At 02:51 PM 3/23/2006, Dror Goldenberg wrote:
From: Michael Krause
mailto:krause <at> cup.hp.com
Sent: Thursday, March 23, 2006 10:58 PM
At 04:04 PM 3/21/2006, H.K. Jerry Chu wrote:
Allison Mankin, the transport area AD who brought up some
concern during IESG review of the connected draft regarding
simultaneous retransmissions at different layers, has suggested
and Vivek agreed to the following change to section 7.1
"A Cautionary Note on IPoIB-RC".
The revised section reads like this:
mode of InfiniBand guarantees in-order delivery of
packets. Every message transmitted over the RC connection is
into physical MTU sized packets by the RC connection. If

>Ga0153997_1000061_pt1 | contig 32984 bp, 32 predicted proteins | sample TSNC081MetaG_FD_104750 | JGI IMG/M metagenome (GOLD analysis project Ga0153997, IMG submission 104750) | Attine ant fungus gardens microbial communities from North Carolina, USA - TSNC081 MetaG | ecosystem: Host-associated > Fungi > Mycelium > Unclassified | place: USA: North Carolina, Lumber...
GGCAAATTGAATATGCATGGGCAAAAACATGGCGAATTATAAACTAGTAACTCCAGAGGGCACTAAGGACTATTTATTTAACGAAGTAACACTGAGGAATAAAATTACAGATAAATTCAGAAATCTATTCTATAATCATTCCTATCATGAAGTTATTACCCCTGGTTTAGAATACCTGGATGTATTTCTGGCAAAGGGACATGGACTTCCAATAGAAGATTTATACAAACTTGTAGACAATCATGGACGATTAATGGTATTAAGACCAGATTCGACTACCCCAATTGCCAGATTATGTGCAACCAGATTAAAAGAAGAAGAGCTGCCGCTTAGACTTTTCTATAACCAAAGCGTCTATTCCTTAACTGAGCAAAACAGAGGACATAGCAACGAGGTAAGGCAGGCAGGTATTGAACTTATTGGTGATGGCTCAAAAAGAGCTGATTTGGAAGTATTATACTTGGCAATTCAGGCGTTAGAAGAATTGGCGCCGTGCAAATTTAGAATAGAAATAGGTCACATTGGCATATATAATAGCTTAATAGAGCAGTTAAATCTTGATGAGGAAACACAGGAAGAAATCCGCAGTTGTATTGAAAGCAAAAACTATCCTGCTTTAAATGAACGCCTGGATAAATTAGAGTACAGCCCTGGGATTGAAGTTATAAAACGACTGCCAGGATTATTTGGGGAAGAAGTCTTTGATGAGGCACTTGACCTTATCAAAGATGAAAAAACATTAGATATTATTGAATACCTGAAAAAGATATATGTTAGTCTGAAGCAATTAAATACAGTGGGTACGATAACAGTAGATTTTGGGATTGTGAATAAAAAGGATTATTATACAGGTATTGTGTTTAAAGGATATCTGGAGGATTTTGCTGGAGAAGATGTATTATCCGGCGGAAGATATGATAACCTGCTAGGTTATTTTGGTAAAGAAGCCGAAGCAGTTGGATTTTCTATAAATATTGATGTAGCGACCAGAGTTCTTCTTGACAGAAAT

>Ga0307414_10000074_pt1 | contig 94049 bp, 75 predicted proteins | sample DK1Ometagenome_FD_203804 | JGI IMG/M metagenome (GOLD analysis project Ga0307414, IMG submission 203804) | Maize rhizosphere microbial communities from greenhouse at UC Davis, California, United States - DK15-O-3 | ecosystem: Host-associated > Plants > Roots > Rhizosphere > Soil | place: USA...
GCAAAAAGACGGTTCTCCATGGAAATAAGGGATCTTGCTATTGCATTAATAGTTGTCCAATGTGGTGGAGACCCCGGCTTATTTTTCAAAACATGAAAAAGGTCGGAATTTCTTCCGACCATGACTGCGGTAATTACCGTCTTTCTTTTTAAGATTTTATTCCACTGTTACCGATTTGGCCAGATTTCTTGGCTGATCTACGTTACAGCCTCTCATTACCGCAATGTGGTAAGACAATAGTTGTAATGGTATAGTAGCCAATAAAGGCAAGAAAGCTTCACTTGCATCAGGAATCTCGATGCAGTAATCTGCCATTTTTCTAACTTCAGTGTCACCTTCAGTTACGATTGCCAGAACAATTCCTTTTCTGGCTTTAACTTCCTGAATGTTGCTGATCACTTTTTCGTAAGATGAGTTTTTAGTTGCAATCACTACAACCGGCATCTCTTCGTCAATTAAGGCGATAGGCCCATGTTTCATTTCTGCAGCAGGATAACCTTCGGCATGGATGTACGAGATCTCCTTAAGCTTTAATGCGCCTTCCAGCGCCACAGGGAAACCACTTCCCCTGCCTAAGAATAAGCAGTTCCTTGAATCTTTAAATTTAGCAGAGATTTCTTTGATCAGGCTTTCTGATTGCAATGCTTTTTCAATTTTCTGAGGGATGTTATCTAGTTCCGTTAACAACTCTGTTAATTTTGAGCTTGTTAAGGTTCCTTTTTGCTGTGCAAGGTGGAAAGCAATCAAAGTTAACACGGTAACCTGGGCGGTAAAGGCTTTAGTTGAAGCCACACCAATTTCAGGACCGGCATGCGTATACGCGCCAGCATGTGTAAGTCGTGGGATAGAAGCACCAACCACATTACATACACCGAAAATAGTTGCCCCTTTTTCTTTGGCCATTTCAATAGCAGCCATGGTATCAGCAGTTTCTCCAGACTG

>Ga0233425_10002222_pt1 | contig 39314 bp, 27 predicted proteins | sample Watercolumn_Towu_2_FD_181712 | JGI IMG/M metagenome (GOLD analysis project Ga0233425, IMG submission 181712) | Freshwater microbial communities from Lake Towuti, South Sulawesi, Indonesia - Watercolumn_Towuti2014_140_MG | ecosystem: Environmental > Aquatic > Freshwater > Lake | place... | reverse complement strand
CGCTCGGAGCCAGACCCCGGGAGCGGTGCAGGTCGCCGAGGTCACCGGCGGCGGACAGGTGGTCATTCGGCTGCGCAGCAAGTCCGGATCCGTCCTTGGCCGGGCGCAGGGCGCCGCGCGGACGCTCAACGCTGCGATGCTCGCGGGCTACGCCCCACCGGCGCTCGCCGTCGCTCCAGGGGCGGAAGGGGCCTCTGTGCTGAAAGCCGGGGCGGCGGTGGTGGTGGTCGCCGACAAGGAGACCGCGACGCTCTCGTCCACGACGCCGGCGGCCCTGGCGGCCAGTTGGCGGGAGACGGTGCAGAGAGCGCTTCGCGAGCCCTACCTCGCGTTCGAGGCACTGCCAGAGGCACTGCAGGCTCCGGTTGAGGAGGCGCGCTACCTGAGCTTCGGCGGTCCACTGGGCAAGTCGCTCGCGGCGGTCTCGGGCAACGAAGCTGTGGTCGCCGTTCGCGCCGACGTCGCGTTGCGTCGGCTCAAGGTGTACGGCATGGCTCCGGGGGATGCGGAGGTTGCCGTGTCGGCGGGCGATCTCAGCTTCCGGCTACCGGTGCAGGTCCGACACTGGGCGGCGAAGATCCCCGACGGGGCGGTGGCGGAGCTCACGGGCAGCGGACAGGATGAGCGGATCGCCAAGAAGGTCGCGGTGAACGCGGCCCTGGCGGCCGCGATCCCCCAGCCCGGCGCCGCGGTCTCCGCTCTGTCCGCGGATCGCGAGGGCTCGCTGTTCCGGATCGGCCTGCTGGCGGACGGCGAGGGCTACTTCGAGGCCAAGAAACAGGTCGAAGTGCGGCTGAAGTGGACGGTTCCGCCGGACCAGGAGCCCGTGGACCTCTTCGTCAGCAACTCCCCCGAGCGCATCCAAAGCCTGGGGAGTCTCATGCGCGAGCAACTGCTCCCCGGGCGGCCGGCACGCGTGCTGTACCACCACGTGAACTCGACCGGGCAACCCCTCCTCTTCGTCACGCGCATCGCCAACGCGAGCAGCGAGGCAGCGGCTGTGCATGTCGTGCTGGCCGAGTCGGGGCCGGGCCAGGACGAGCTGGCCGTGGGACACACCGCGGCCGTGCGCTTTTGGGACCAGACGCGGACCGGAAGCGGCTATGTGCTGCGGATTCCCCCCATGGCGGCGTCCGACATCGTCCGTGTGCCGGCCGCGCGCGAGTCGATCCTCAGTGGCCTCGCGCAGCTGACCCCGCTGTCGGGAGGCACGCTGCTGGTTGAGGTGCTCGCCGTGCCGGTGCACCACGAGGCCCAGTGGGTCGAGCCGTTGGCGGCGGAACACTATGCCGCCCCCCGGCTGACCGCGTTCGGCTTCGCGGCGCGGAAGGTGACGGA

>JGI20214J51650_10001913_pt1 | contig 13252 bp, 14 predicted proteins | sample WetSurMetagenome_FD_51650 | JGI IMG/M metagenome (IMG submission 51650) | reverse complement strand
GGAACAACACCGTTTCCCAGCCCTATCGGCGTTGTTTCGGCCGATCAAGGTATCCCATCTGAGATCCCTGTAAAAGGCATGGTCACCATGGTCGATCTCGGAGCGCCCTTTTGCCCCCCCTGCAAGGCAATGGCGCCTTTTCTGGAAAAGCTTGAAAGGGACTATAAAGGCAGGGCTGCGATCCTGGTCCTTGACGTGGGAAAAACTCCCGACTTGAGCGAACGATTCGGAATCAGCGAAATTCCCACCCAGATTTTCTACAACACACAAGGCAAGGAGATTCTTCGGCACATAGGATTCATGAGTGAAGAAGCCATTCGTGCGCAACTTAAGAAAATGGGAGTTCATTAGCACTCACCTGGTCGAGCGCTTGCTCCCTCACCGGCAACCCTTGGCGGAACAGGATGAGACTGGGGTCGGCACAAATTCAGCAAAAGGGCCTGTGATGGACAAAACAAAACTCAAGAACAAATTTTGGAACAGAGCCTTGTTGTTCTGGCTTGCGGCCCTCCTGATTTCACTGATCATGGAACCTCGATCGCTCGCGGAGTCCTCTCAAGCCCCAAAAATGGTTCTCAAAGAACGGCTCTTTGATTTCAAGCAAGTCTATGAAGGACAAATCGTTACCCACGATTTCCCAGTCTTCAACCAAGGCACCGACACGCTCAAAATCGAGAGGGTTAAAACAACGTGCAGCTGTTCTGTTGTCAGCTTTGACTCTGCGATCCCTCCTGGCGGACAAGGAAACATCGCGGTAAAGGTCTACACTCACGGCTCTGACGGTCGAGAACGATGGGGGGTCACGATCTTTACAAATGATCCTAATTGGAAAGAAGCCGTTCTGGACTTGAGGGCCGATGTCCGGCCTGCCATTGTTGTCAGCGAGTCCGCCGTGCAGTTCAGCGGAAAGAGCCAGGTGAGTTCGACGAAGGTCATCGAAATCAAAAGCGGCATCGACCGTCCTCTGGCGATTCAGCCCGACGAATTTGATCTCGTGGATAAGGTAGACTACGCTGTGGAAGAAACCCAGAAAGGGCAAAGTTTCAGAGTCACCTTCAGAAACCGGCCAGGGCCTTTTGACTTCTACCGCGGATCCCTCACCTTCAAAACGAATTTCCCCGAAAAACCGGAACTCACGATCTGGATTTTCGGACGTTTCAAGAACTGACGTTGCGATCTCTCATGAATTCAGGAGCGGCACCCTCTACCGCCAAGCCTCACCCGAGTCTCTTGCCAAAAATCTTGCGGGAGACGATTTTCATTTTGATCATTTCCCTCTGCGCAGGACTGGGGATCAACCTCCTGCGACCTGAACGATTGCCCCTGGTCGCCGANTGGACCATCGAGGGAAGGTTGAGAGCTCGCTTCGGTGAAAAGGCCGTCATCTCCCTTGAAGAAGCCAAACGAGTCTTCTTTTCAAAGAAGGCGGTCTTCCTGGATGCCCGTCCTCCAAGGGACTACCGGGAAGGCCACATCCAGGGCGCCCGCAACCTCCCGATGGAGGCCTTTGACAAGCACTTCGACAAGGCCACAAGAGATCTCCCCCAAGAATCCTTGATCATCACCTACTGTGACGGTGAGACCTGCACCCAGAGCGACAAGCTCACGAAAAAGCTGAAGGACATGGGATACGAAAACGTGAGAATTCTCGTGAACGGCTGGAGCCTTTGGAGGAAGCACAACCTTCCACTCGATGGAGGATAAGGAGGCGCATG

packet is lost, it is retransmitted until the complete
message is exchanged. Therefore, there is a possibility of an
transport layer experiencing a timeout, while the RC layer
still in the process of transferring the complete message.
will view the timeout as an indicator of congestion and
slow-start thereby affecting throughput drastically
[RFC2581]. Other upper layer protocols might insert
retransmissions into the fabric adding to the already existing
applicability of Infiniband reliability is on a fabric
short latencies (not wide area). Therefore, the RC timer
should be short compared with the starting minimum
values used by the upper end-to-end transports. In
addition, because the RC mode does not have measurement
reliable transmission, its use over fabrics with long
latency or very dynamic latency may be a concern for congestion-
traffic traversing those fabrics.
If you have any comment/issue on the proposed change please post
to the list before COB this Friday (3/24/06). I'd like to move